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While some Serbian officials say the sternly worded report presents a true picture of the situation, others have reacted much more defensively.
Serbian officials are split on how to respond to a critical EU report on the country, which cited limited progress in internal reforms and demanded an improvement in relations with Kosovo.
Suzana Grubjesic, Deputy Prime Minister for European Integration, said the report was not positive or negative but an objective assessment of the state of the implementation of reforms over the past year.
Grubjesic said that Serbia would continue aligning its legislation to European standards and would discuss with EU officials how to achieve progress in normalising relations with Kosovo, whose independence Serbia has vowed not to recognise.
Nebojsa Stefanovic, the speaker of parliament, also said that the report represented the true situation in the country.
"The report is balanced and I think Serbia has a great opportunity to reach its goal next year and move to the next step towards joining the EU," Stefanovic said on Wednesday.
Milica Delevic, head of the parliamentary committee for European integration, agreed that the report's content came as no surprise.
Serbia has shifted away from work on EU must-do tasks since March, when the general, local and presidential election campaign started.
An opposition leader, Cedomir Jovanovic, head of the centrist and pro-EU Liberal Democratic Party, went further, saying that if the Brussels report sounded negative, it was right to do so.
"The European Commission has diagnosed the selfish ambitions of Serbian President Tomislav Nikolic and the ruling coalition," Jovanovic told Serbia's Tanjug news agency.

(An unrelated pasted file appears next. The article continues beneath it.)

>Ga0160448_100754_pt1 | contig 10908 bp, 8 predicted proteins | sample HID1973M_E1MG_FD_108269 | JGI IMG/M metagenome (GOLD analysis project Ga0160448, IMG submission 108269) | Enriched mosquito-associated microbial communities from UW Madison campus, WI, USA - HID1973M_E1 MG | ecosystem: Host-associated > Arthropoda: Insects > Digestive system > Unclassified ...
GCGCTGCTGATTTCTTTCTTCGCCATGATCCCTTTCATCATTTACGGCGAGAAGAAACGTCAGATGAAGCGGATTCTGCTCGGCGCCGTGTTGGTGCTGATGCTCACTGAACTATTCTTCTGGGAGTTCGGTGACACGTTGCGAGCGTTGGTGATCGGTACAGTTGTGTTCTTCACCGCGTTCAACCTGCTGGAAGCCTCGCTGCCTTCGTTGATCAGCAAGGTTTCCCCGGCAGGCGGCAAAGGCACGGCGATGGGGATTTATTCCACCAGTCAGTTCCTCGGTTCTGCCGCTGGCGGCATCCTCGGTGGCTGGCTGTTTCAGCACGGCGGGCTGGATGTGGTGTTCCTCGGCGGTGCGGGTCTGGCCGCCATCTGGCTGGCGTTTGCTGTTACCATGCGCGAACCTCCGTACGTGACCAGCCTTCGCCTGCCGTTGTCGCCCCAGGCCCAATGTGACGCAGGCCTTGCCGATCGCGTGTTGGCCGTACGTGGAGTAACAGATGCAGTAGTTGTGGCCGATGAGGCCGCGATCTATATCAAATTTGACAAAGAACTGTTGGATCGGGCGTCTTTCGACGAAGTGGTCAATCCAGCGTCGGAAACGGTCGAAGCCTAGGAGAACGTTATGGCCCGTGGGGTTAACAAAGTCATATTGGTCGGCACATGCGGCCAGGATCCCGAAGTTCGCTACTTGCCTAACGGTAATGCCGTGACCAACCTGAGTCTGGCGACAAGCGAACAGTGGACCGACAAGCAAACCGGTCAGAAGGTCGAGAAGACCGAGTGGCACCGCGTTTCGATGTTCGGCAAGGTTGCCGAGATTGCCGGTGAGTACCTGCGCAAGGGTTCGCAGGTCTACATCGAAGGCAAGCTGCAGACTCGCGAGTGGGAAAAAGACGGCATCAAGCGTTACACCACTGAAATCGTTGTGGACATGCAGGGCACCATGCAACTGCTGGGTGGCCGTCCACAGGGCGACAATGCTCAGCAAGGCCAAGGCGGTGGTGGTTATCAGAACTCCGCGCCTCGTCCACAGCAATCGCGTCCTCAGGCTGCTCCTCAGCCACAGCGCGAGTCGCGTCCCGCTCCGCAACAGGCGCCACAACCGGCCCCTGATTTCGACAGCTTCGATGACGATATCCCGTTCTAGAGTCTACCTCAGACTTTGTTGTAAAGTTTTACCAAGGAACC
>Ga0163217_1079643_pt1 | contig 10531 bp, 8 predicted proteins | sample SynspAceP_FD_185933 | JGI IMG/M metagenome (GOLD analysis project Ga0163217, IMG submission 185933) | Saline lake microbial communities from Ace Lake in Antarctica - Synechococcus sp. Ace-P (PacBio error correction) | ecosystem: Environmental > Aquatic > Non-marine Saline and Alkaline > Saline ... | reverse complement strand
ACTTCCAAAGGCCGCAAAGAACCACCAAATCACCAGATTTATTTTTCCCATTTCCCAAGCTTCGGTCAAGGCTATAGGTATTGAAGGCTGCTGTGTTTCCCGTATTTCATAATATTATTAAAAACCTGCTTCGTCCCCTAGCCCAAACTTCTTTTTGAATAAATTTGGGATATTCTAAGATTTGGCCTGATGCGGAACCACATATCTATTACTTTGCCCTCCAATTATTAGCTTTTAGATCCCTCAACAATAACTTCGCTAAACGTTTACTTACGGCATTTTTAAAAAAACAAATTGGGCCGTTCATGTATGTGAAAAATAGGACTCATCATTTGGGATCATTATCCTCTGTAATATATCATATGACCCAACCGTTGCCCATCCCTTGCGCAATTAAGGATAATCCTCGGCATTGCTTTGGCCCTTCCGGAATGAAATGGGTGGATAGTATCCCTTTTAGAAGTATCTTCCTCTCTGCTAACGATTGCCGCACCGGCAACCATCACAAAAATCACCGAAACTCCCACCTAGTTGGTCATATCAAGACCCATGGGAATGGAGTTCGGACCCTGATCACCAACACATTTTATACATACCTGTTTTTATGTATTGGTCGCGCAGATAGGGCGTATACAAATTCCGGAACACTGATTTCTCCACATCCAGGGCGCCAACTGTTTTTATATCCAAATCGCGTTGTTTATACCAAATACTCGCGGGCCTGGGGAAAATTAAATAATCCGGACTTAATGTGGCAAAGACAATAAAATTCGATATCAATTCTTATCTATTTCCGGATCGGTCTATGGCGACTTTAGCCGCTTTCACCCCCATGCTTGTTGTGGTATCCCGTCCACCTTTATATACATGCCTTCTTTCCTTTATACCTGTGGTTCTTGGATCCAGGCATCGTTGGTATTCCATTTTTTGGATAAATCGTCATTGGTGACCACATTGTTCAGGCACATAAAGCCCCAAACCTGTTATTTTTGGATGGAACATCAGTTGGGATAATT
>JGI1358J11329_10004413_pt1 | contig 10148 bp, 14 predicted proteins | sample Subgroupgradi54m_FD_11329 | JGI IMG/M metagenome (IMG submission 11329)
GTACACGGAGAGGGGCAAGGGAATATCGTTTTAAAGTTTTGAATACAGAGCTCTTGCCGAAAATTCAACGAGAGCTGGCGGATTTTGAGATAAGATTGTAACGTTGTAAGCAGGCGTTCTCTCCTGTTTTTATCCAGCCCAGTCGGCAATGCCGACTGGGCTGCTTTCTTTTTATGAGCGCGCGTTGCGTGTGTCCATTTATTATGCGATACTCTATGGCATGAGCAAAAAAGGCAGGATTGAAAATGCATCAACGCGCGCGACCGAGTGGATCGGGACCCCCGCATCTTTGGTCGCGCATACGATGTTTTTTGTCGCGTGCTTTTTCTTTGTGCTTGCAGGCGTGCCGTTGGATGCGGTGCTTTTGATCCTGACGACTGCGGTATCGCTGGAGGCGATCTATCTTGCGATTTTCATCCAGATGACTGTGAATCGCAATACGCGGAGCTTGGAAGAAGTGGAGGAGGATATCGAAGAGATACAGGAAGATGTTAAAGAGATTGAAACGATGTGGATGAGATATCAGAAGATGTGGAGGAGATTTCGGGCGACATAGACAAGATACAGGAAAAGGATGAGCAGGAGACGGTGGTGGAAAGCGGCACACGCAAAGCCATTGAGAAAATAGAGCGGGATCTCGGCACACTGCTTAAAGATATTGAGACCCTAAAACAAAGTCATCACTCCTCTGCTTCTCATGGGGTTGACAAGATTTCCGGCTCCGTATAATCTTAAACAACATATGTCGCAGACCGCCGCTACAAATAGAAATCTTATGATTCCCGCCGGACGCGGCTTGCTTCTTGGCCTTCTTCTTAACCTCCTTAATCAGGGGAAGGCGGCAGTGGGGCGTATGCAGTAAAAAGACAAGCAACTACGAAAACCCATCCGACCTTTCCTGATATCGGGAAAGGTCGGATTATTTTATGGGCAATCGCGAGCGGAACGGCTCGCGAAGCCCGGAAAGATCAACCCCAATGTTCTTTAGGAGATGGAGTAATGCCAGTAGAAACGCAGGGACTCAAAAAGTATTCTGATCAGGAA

He said that the report's downbeat tone reflected the failures of the previous, Democrat-led government, which had constantly delayed work on necessary reforms.
However, the Foreign Minister, Ivan Mrkic, has sounded a more defensive tone, saying the report was one-sided.
“It is disappointing that the text, which should reflect the political views of all EU member countries, including those that have not recognized the secession of the southern Serbian province [of Kosovo], reveals formulations that do not reflect reality on the ground and are fundamentally opposed to the interests of our country and people,” he said.
Mrkic was referring to the part of the document that urges respect for the territorial integrity of Kosovo.
Vojislav Kostunica, the leader of the opposition nationalist Democratic Party of Serbia, said that Serbia should "unequivocally" dismiss Europe's demands on Kosovo.
"No country in Europe would accede to a demand to respect the territorial integrity of a portion of its own territory," he said, referring to the fact that Serbia's 2006 constitution claims Kosovo as part of Serbia.
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